A few (small) issues I have noticed with my kids who were homeschooled and then come to me is that they often want to be able to ask questions about any topic at any time, even it if is not the one being presented.  Obviously, when homeschooling, this is not an issue, but in typical schools, it is.  Also, although our school is very child centered, some of the kids can also be pretty resistant to the structures we do have in place, and question it, sometimes in an almost disrespectful manner. 

Good luck to your DD!  Hopefully they can do a 6th grade placement but let her go to math with the older kids.  It may be that some other 6th/7th graders are taking algebra as well.  I know at our school 1/3 of our 7th graders take Algebra I.

AutymsMommy
by Silver Member on Apr. 5, 2013 at 11:52 PM


Thanks for the suggestions.

Having to wake up at a certain time because she will no longer have the ability to just work until 5 or 6 because she slept in... well, that's something we need to work on, lol! We have a lesson plan we follow, but no real start/stop time.

Quoting DrDoofenshmirtz:

Well, you have done a really good job thinking of most of what I would recommend.  I teach at a small, private school, and we typically get several new 6th graders each year (either not going on to public middle school or coming out of home schooling).  I would say you touched on the important things like organization and time management.  On your end, you can find out about how much homework is given each night and what the school does to help keep kids organized (for example, we order student planners for our kids and also have a website).  Also find out how kids are given homework (written on board, orally, etc.) and how it gets turned in.  As for friends, we typically match our new students up with a "buddy" who gets together with them a few times over the summer.  We match them based on interests.  A school as small as the one you describe should be able to do the same.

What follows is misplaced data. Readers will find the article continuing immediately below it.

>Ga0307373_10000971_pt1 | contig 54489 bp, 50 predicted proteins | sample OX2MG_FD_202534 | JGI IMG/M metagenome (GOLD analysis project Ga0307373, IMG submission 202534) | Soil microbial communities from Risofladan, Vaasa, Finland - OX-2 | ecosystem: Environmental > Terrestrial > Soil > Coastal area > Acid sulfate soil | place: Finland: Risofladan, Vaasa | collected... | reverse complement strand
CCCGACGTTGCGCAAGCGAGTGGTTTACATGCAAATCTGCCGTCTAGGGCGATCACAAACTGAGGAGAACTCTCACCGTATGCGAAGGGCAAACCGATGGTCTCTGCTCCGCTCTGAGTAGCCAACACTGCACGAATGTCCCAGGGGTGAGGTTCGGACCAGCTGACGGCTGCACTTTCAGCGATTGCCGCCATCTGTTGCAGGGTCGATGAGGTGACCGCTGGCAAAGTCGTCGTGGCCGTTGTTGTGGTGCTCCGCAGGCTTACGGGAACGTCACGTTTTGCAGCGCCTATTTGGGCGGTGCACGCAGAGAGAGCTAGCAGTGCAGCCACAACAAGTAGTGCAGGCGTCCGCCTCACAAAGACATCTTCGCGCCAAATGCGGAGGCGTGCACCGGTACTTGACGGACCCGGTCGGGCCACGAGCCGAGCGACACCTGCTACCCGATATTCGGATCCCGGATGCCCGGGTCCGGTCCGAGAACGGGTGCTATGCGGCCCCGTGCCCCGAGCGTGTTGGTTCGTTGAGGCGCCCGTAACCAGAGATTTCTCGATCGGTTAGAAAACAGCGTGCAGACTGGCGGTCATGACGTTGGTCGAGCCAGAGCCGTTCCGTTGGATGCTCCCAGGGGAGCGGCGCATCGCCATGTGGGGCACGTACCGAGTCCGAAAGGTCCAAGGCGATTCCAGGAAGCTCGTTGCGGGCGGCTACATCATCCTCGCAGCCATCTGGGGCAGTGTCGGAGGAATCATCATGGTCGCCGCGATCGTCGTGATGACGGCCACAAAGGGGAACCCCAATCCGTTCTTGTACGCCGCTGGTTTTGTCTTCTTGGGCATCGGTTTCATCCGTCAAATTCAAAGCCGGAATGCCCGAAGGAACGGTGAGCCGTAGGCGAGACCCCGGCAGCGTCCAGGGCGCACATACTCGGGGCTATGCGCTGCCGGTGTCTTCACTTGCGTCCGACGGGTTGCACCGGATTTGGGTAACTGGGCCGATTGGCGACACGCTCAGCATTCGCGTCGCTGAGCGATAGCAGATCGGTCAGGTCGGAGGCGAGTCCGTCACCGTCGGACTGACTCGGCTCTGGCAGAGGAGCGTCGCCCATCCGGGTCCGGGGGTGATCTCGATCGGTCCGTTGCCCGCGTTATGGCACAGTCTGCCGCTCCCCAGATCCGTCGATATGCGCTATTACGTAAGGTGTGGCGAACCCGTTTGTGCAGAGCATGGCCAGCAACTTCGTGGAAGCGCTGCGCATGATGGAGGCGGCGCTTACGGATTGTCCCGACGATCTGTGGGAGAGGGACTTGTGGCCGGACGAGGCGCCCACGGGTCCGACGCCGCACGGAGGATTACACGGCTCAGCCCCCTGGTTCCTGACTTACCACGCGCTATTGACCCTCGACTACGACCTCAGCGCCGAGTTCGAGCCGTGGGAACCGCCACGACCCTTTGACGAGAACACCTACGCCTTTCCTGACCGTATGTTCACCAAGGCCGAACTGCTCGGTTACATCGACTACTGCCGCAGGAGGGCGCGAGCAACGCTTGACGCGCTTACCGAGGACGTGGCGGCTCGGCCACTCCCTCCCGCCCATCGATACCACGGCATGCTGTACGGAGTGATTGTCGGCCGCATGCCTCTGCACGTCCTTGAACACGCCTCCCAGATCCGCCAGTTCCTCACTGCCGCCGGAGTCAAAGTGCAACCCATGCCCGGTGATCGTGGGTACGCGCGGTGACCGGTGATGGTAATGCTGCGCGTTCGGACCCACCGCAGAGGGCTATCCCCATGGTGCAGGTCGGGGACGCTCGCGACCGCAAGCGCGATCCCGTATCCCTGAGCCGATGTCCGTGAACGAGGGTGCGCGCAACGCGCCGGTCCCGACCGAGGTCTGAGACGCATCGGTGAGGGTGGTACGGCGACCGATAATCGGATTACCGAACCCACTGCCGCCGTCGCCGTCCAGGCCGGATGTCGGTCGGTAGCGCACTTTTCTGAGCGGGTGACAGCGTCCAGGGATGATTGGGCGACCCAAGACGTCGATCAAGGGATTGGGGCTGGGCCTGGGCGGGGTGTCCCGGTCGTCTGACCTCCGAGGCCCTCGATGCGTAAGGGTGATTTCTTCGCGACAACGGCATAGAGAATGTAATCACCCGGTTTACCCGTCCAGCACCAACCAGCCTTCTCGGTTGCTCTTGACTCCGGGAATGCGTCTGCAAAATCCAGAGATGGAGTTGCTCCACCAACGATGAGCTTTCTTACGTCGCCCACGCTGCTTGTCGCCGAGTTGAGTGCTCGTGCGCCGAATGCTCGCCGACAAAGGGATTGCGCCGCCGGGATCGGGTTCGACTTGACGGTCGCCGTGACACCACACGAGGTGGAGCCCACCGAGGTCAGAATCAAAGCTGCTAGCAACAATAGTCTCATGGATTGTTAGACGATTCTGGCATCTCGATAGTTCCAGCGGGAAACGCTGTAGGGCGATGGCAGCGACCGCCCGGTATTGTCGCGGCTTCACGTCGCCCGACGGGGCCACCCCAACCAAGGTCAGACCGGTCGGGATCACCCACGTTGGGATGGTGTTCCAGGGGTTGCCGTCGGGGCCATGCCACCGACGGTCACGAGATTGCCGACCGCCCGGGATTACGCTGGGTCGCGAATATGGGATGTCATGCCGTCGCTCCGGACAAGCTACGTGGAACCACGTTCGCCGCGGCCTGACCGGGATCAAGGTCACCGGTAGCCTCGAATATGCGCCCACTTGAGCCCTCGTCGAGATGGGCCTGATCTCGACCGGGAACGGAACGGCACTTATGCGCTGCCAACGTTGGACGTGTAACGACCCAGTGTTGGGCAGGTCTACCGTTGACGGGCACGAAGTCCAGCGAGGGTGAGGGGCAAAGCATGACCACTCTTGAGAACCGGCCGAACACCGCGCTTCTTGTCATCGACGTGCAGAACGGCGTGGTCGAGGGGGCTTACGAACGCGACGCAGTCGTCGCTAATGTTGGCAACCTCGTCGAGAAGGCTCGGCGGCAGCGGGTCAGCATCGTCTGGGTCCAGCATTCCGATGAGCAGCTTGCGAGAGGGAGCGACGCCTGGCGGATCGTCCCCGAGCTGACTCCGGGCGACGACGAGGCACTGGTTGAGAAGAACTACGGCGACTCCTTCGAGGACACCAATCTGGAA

A few (small) issues I have noticed with my kids who were homeschooled and then come to me is that they often want to be able to ask questions about any topic at any time, even it if is not the one being presented.  Obviously, when homeschooling, this is not an issue, but in typical schools, it is.  Also, although our school is very child centered, some of the kids can also be pretty resistant to the structures we do have in place, and question it, sometimes in an almost disrespectful manner. 

Good luck to your DD!  Hopefully they can do a 6th grade placement but let her go to math with the older kids.  It may be that some other 6th/7th graders are taking algebra as well.  I know at our school 1/3 of our 7th graders take Algebra I.



I am a Home Schooling, Vaccinating, Non spanking, Nightmare Cuddling, Dessert Giving, Bedtime Kissing, Book Reading, Stay at Home Mom. I believe in the benefit of organized after school activities and nosy, involved parents. I believe in spoiling my children. I believe that I have seen the village and I do not want it anywhere near my children. Now for the controversial stuff: we have traditional gender roles, we're Catholic, I'm Libertarian, he's Republican, we're both conservative, and we own guns (now there's no need to ask, lol).             Aimee